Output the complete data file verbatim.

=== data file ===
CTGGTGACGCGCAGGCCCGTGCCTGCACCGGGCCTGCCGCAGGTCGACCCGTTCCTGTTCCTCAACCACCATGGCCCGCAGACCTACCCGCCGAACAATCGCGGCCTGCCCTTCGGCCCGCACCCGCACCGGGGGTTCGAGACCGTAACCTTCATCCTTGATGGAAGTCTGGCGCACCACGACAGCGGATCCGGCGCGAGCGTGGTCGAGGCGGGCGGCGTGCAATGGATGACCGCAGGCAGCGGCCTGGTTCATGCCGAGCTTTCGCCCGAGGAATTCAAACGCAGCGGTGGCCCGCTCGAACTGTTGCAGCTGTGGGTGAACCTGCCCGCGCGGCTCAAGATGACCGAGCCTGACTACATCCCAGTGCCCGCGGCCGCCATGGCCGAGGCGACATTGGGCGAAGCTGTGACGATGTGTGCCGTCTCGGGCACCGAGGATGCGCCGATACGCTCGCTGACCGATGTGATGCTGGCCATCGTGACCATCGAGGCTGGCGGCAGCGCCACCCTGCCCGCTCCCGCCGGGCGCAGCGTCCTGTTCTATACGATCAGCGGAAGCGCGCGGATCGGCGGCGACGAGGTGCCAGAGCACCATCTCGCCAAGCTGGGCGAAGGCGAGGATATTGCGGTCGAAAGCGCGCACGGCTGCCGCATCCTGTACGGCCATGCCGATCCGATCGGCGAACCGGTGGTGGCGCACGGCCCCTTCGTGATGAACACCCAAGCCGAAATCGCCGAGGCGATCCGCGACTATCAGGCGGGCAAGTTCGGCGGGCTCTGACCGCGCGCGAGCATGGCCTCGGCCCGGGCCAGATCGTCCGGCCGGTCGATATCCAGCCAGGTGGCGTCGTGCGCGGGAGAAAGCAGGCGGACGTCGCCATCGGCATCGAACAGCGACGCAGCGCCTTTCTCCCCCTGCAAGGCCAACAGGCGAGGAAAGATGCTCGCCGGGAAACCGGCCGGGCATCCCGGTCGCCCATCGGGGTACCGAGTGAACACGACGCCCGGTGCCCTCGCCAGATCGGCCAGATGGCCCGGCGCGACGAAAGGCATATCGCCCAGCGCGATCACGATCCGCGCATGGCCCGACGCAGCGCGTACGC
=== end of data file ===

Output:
CTGGTGACGCGCAGGCCCGTGCCTGCACCGGGCCTGCCGCAGGTCGACCCGTTCCTGTTCCTCAACCACCATGGCCCGCAGACCTACCCGCCGAACAATCGCGGCCTGCCCTTCGGCCCGCACCCGCACCGGGGGTTCGAGACCGTAACCTTCATCCTTGATGGAAGTCTGGCGCACCACGACAGCGGATCCGGCGCGAGCGTGGTCGAGGCGGGCGGCGTGCAATGGATGACCGCAGGCAGCGGCCTGGTTCATGCCGAGCTTTCGCCCGAGGAATTCAAACGCAGCGGTGGCCCGCTCGAACTGTTGCAGCTGTGGGTGAACCTGCCCGCGCGGCTCAAGATGACCGAGCCTGACTACATCCCAGTGCCCGCGGCCGCCATGGCCGAGGCGACATTGGGCGAAGCTGTGACGATGTGTGCCGTCTCGGGCACCGAGGATGCGCCGATACGCTCGCTGACCGATGTGATGCTGGCCATCGTGACCATCGAGGCTGGCGGCAGCGCCACCCTGCCCGCTCCCGCCGGGCGCAGCGTCCTGTTCTATACGATCAGCGGAAGCGCGCGGATCGGCGGCGACGAGGTGCCAGAGCACCATCTCGCCAAGCTGGGCGAAGGCGAGGATATTGCGGTCGAAAGCGCGCACGGCTGCCGCATCCTGTACGGCCATGCCGATCCGATCGGCGAACCGGTGGTGGCGCACGGCCCCTTCGTGATGAACACCCAAGCCGAAATCGCCGAGGCGATCCGCGACTATCAGGCGGGCAAGTTCGGCGGGCTCTGACCGCGCGCGAGCATGGCCTCGGCCCGGGCCAGATCGTCCGGCCGGTCGATATCCAGCCAGGTGGCGTCGTGCGCGGGAGAAAGCAGGCGGACGTCGCCATCGGCATCGAACAGCGACGCAGCGCCTTTCTCCCCCTGCAAGGCCAACAGGCGAGGAAAGATGCTCGCCGGGAAACCGGCCGGGCATCCCGGTCGCCCATCGGGGTACCGAGTGAACACGACGCCCGGTGCCCTCGCCAGATCGGCCAGATGGCCCGGCGCGACGAAAGGCATATCGCCCAGCGCGATCACGATCCGCGCATGGCCCGACGCAGCGCGTACGC